I have been woefully far behind on my writing – blogging and poetry and novel writing.  Neglecting the written word puts me on edge, even when I know other things have to take priority.  More than any other form of creativity, I use writing to keep me sane and balanced.  Despite this, necessity demanded going forward with other work.  Monday and Tuesday I tore apart the studio and moved a lot of it to the house (Thank God for friends that helped!) – I can’t afford to heat two buildings this winter, so painting, clay and glaze have to move – and the non-art-oriented work that I have done in the days since gobbled up a lot of my time and all my energy.  I fell asleep eating dinner two nights ago, surrounded by chaos and upheaval.

Thankfully, at  gallery yesterday I was able dancingbymyselfto make the best of no internet service by drawing eight different pieces, paired with eight new haiku.  It was marvelous to lose myself in the flow of art for the first time in ages.  After a couple of weeks in business attire and wearing a consistent facade of professionalism, being an artist for a few hours felt like coming home.  Art and word will always be my sanctuary – maybe that’s why my drawings have been so wildly joyous, because while I am making them the chaos and instability of life, as well as the things I must do to keep making the art, all seem irrelevant.

At any rate, that was not the point I intended to make!  What I wanted to write about was one of the epiphanies (I had two) during my recent business trip.  I have said over and over again, for years, that I am only good for art.  There is some basis for this assertion: I have this engine driving me to create that cannot be denied, this work gives my life meaning in a way nothing else ever has, and my health stubbornly demands a flexible schedule. (Case in point, I was days recovering from my trip – not because of any fault on the part of my employer or the work load, but because my body seemed angry about being “on” for days on end.)

However, during those days away, I discovered that I actually have skills.  Marketable ones, even.  I knew it, but the realization fell upon me like a sack of bricks – each explanation, each moment I was doing the work that I had been hired to do because my employer did not know how, I thought, “Well, five years in business has taught me some things. I have learned some skills.”

I felt wildly grateful for that knowledge.  Art still feels like it’s all I’m really good for – it is where my bliss lies, after all. bowingratitude But, maybe, just maybe, the things learned during these years of thrashing toil and wildly uneven success trying to make a living on my own have been useful too.  I kept thanking God for this epiphany, for teaching me that there are other ways up the mountain.  These might seem like detours, pulling me off the path I thought I should be hiking, but all this experience and adaption is useful.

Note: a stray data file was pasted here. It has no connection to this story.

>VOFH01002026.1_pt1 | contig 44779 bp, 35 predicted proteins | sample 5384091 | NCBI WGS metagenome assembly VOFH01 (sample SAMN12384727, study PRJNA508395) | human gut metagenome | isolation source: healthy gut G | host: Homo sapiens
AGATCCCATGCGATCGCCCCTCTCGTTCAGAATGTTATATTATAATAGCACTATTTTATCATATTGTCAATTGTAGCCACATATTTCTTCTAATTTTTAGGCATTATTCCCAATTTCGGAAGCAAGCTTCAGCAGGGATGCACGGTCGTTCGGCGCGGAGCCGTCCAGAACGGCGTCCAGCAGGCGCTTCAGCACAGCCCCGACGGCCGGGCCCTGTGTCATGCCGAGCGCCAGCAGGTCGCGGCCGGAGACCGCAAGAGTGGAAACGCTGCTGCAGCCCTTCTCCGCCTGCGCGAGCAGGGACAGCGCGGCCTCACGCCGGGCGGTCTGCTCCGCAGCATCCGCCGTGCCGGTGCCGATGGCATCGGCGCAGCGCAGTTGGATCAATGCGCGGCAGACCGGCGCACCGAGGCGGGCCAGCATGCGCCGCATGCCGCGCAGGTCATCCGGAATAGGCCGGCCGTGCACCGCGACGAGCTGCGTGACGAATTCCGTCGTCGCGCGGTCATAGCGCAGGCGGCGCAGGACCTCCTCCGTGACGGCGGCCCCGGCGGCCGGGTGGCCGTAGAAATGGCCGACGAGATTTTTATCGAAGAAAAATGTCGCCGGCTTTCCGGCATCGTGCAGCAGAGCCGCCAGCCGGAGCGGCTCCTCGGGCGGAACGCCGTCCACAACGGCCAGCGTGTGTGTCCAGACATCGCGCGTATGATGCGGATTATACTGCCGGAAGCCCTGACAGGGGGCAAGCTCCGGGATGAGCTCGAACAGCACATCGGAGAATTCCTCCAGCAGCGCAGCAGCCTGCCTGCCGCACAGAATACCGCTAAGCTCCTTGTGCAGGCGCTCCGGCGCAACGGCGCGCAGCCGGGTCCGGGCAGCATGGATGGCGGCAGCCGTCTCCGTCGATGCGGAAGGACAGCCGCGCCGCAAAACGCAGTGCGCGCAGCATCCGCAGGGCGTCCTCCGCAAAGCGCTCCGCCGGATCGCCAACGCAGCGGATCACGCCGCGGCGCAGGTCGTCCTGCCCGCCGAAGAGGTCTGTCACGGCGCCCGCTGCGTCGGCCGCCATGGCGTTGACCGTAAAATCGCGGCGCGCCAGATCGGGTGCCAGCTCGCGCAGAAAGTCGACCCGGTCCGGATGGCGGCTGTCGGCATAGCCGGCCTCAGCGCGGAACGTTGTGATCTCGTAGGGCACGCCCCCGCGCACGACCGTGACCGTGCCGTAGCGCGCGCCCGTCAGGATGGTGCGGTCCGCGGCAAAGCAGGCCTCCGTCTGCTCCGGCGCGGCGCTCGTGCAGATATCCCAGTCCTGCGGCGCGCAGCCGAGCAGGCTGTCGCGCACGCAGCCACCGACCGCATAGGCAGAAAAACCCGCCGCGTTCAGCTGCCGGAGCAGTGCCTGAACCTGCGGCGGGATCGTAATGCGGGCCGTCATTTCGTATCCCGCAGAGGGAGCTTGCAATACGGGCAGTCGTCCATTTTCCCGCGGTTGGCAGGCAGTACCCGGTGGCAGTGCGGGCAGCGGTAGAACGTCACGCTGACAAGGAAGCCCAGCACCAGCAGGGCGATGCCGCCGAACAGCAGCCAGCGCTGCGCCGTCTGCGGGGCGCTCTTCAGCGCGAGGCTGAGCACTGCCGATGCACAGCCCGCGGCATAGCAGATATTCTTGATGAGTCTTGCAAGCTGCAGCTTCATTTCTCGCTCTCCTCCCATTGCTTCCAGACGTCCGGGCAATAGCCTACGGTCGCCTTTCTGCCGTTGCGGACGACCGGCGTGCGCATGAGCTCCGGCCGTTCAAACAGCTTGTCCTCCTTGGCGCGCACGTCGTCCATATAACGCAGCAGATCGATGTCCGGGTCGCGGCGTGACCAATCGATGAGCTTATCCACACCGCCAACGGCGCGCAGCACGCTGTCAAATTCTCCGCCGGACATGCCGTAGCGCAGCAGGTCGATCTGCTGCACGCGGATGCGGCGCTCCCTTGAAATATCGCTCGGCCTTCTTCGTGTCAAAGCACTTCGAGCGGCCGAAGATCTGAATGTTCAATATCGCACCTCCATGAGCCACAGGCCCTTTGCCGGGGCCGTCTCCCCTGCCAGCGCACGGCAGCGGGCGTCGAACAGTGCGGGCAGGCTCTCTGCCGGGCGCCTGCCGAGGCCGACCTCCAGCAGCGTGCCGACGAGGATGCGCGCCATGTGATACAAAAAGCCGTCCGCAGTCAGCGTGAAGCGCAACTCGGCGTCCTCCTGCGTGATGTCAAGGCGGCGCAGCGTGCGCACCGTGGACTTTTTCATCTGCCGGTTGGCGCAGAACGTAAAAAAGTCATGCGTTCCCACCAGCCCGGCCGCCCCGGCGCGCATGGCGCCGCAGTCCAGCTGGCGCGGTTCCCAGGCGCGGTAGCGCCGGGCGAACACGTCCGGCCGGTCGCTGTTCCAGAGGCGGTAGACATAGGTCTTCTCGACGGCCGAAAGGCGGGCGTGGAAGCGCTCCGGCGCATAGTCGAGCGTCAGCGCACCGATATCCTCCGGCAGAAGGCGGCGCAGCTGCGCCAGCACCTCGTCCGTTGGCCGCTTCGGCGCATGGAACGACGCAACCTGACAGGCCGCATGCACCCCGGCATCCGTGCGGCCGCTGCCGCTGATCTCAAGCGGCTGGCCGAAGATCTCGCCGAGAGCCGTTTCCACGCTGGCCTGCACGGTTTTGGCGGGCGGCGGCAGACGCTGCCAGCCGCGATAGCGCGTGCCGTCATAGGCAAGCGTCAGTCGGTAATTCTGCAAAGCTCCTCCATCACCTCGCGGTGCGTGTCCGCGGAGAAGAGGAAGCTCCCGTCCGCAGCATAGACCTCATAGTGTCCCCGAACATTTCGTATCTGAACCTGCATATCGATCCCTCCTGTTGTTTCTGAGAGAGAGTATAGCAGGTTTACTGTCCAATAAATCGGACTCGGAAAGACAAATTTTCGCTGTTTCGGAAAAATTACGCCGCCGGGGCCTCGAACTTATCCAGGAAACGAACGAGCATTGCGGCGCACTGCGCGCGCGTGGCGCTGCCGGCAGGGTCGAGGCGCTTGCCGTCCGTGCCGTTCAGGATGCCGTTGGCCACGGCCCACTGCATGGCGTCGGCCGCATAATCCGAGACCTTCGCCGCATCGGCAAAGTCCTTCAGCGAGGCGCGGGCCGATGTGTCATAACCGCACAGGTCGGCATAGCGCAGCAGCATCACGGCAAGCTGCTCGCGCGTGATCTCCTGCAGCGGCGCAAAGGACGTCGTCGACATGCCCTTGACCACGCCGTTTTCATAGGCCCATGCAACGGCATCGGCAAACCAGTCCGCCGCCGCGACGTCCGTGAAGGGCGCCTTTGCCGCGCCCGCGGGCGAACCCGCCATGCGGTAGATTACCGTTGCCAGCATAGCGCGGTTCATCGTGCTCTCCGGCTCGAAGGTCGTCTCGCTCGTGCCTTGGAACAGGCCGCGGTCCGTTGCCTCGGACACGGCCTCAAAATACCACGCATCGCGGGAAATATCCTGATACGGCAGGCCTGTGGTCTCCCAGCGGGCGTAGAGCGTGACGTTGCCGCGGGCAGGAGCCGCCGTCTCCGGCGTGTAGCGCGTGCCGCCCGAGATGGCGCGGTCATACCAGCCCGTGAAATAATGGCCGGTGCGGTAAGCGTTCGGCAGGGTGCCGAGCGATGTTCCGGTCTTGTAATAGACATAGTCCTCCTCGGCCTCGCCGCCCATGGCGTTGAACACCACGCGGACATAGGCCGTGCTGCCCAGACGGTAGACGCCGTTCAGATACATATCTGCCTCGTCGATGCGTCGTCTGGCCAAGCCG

poem: leap into the unknown

Fear could conquer
the most determined mood –
the persistent worry
that i am not enough,
that i have gotten too old,
that i wasted all my time.

Persistence comes not from courage
so much as desperation –
this is what i love to do,
anything else would be work.

So, i have no choice.

i leap into the unknown,
trying more with each day
to brace myself with the strength
of self-confidence
and the realization
that no matter what i do,
it involves risk –
what a betrayal it would be
if i stayed motionless
out of anxiety,
when i could have moved mountains.

8 august 2013

poem: creating

The compulsion has not vanished.

All yawning mouth and shining eyes,
it cries out within me,
not just during moments of idleness,
or those spent on the chorus of life,
but even while i feed it
with one form of art.

When i am a poet,
the hunger cries for clay.
While i throw,
paintings flow through my mind,
vivid and clear,
their edges dragging sharpness
across the plane of psyche.
i paint and then watch
as sculptures build themselves
in the back of my skull.
Through it all,
characters from stories
poke at me for attention,
not surrendering their cause
even though their novels
have become unmoored.

Even asleep, the need to explore
either image or tale or form
cannot take a break –
i dream what i do.

The truth of my compulsion
flows from my weary, eager hands.

Even though i collapsed in utter exhaustion,
these words continue to leak out my fingertips.

i am caught up in a river,
it flows through me in tides and torrents,
and i would not stop it if i could.

The urgency can take on calmer tones
when my soul rests in deep stillness –
indeed, it can soften to a whisper –
but the engine remains ready to turn,
to churn until all distractions are consumed.

At least a hundred times
i have asked friends and strangers,
anyone i thought could bring me answers,
why i have no lover,
no family,
why i am so unwillingly solitary
and aching with loneliness.

Tonight,
the clay, the paint,
and these lines
whisper the answer
to my overflowing heart.

8 february 2014

how hard is too hard

Tonight I was supposed to go out and break bread with other artists, but when the meeting was canceled, I continued on the path I had followed all morning and afternoon – taking it easy, editing photos, coding one website, helping another web client, adding products to Houzz, and simply taking time to rest.

Sometimes an unexpected blessing like this forces me to realize how much I need down-time and quiet. A large chunk of this evening passed me by while I napped, my cheek pressed against the pages of the book I had intended to read. When the phone rang, I was so far gone that I could not move a single muscle to answer; almost instantly upon interruption’s cessation, my thoughts wove their way back to dreams.

I know I’ve written about how shocking it is to me that I need quiet stillness beyond daily meditation before, but apparently, I am a remedial student on this subject.  When I was married, living in the city, there were enough natural distractions to keep me from going overboard.  Indeed, watching my energy get pulled in too many directions could make me agitated. That has changed.  My solitude and the business woman in me, who puts the whip to the artist’s back, conspire against fantasies like weekends.